seamus dubhghaill

Promoting Irish Culture and History from Little Rock, Arkansas, USA


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Birth of Peig Sayers, Author & Seanchaí

peig-sayersPeig Sayers, Irish author and seanchaí, is born in the townland of Vicarstown, Dunquin, County Kerry, on March 29, 1873. Seán Ó Súilleabháin, the former archivist for the Irish Folklore Commission, describes her as “one of the greatest woman storytellers of recent times.”

Sayers is born Máiréad (Margaret) Sayers, the youngest child of the family. She is called Peig after her mother, Margaret “Peig” Brosnan, from Castleisland. Her father Tomás Sayers is a renowned storyteller who passes on many of his tales to Peig. At age 12, she is taken out of school and goes to work as a servant for the Curran family in the nearby town of Dingle. She spends two years there before returning home due to illness.

She spends the next few years as a domestic servant working for members of the growing middle class produced by the Land War. She plans to join her best friend, Cáit Boland, in the United States, but Boland writes that she has had an accident and can not forward the cost of the fare. Peig moves to the Great Blasket Island after marrying Pádraig Ó Guithín, a fisherman and native of the island, on February 13, 1892. She and Pádraig have eleven children, of whom six survive.

The Norwegian scholar Carl Marstrander, who visits the island in 1907, urges Robin Flower of the British Museum to visit the Blaskets. Flower is keenly appreciative of Sayers’ stories and tales. He records them and brings them to the attention of the academic world.

In the 1930s, a Dublin teacher, Máire Ní Chinnéide, who is a regular visitor to the Blaskets, urges Sayers to tell her life story to her son Micheál. She is illiterate in the Irish language, although she receives her early schooling through the medium of English. She dictates her biography to Micheál. He then sends the manuscript pages to Máire Ní Chinnéide in Dublin, who edits them for publication. It is published in 1936.

Over several years beginning in 1938 she dictates 350 ancient legends, ghost stories, folk stories, and religious stories to Seosamh Ó Dálaigh of the Irish Folklore Commission.

Sayers continues to live on the island until 1942, when she leaves the Island and returns to her native Dunquin. She is moved to a hospital in Dingle, County Kerry where she dies on December 8, 1958. She is buried in the Dún Chaoin Burial Ground on the Dingle Peninsula. Her surviving children, except for her son Micheál, emigrate to the United States and live with their descendants in Springfield, Massachusetts.


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Founding of the Gaelic League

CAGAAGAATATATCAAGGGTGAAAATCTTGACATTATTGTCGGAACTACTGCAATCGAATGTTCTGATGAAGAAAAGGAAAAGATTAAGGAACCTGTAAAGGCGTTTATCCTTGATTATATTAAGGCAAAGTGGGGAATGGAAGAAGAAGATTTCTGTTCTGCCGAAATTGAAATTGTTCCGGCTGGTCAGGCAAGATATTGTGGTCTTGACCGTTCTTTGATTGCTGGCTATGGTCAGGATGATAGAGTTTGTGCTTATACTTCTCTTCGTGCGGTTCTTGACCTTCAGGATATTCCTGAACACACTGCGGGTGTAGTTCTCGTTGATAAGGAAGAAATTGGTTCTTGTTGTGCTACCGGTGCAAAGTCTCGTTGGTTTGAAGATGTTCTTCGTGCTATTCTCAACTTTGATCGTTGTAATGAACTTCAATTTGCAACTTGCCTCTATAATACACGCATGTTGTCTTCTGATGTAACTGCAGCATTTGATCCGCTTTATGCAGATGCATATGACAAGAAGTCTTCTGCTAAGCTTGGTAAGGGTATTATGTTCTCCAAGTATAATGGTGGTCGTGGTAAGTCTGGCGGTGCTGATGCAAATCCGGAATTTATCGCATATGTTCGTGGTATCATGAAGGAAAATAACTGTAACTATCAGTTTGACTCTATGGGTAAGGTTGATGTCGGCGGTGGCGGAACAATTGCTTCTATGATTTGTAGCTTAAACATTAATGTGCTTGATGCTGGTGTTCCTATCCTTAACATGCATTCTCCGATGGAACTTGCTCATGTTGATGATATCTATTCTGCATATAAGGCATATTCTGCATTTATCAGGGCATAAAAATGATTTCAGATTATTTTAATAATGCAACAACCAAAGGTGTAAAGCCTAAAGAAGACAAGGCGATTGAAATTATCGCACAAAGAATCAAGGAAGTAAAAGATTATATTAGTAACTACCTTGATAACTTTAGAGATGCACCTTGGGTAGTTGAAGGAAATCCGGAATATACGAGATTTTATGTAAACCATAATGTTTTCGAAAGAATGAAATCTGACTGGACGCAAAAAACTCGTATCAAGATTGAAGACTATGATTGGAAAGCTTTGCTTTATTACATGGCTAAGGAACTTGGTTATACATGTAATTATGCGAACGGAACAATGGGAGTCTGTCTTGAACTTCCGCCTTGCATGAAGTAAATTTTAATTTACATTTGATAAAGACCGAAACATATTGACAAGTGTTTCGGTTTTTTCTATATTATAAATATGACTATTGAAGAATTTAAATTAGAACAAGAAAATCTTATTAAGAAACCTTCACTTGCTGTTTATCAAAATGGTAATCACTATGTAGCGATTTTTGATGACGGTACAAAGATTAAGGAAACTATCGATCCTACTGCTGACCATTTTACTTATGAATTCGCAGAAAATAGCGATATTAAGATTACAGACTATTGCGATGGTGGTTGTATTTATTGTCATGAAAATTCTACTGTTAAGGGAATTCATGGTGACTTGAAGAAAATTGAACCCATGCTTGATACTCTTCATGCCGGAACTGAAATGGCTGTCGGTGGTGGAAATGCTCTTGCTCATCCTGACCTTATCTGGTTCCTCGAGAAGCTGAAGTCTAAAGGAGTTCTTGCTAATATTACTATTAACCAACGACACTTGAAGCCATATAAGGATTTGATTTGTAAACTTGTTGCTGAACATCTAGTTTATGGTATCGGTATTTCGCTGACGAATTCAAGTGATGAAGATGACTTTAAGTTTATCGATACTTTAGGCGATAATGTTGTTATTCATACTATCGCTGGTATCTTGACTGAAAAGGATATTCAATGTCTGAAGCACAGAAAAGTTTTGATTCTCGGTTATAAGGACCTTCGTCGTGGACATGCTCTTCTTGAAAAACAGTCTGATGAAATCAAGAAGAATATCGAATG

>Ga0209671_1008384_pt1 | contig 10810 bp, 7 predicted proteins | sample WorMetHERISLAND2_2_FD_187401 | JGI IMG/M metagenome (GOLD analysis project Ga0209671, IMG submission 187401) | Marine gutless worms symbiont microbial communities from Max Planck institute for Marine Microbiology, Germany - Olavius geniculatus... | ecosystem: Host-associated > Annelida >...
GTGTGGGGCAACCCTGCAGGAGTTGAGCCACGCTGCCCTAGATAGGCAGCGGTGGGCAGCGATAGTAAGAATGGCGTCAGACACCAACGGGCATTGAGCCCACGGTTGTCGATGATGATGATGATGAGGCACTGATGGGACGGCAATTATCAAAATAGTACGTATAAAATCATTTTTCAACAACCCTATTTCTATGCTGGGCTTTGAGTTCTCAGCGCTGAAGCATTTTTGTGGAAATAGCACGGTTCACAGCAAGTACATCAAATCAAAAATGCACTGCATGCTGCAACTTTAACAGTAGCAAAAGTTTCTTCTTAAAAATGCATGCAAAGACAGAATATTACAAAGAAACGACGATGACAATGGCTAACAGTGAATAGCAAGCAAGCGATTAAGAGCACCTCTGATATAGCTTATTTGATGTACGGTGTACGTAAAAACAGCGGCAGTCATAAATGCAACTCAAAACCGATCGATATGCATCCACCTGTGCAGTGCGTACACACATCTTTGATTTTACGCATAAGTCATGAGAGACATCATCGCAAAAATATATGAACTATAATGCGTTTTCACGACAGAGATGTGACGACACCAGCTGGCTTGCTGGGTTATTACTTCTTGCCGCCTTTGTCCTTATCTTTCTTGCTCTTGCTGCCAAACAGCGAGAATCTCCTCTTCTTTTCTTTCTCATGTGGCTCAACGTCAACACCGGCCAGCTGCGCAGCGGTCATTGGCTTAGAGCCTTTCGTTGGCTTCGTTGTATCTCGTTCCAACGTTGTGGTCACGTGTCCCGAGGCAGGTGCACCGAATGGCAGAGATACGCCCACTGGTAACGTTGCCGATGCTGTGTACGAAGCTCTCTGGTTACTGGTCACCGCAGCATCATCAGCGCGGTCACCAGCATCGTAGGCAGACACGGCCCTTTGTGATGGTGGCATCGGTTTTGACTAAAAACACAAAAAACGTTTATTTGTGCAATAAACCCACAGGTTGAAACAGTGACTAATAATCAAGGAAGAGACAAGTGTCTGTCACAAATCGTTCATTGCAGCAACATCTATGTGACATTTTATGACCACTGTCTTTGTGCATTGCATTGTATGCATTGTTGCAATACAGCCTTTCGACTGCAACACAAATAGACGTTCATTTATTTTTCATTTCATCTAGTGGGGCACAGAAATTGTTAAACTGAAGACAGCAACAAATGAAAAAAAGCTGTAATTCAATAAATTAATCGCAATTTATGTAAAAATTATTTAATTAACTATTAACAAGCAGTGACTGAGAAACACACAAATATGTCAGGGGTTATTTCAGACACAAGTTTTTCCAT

conradh-na-gaeilge-logoThe Gaelic League (Irish: Conradh na Gaeilge), a social and cultural organisation which promotes the Irish language in Ireland and worldwide is founded in Dublin on July 31, 1893.

Conradh na Gaeilge is founded by Douglas Hyde, the son of a Church of Ireland rector from Frenchpark, County Roscommon, with the aid of Eugene O’Growney, Eoin MacNeill, Thomas O’Neill Russell, and others. The organisation develops from Ulick Bourke‘s earlier Gaelic Union and becomes the leading institution promoting the Gaelic Revival, carrying on efforts like the publishing of the Gaelic Journal. The League’s first newspaper is An Claidheamh Soluis (The Sword of Light) and its most noted editor is Patrick Pearse. The motto of the League is Sinn Féin, Sinn Féin amháin (Ourselves, Ourselves alone).

The League encourages female participation from the start and a number of women play a prominent role. They are not restricted to subordinate roles, but play an active part in leadership, although males are in the overwhelming majority. Local notables, such as Lady Gregory in Galway, Lady Esmonde in County Wexford, and Mary Spring Rice in County Limerick, and others such as Norma Borthwick, found and lead branches in their communities. At the annual national convention in 1906 women are elected to seven of the forty-five positions on the Gaelic League executive. Executive members include Máire Ní Chinnéide, Úna Ní Fhaircheallaigh (who writes pamphlets on behalf of the League), Bean an Doc Uí Choisdealbha, Máire Ní hAodáin, Máire de Buitléir, Nellie O’Brien, Eibhlín Ní Dhonnabháin, and Eibhlín Nic Néill.

Though apolitical, the organisation attracts many Irish nationalists of different persuasions, much like the Gaelic Athletic Association. It is through the League that many future political leaders and rebels first meet, laying the foundation for groups such as the Irish Volunteers. However, Conradh na Gaeilge does not commit itself entirely to the national movement until 1915, causing the resignation of Douglas Hyde, who feels that the culture of language should be above politics. Most of the signatories of the 1916 Proclamation are members. It still continues to attract many Irish Republicans. Seán Mac Stíofáin, the first chief of staff of the Provisional IRA was a prominent member in his later life.

After the foundation of the Irish Free State in 1922, the organisation has a less prominent role in public life as Irish is made a compulsory subject in state-funded schools. It does unexpectedly bad in the Irish Seanad election of 1925, when all the candidates it endorses are defeated, including Hyde.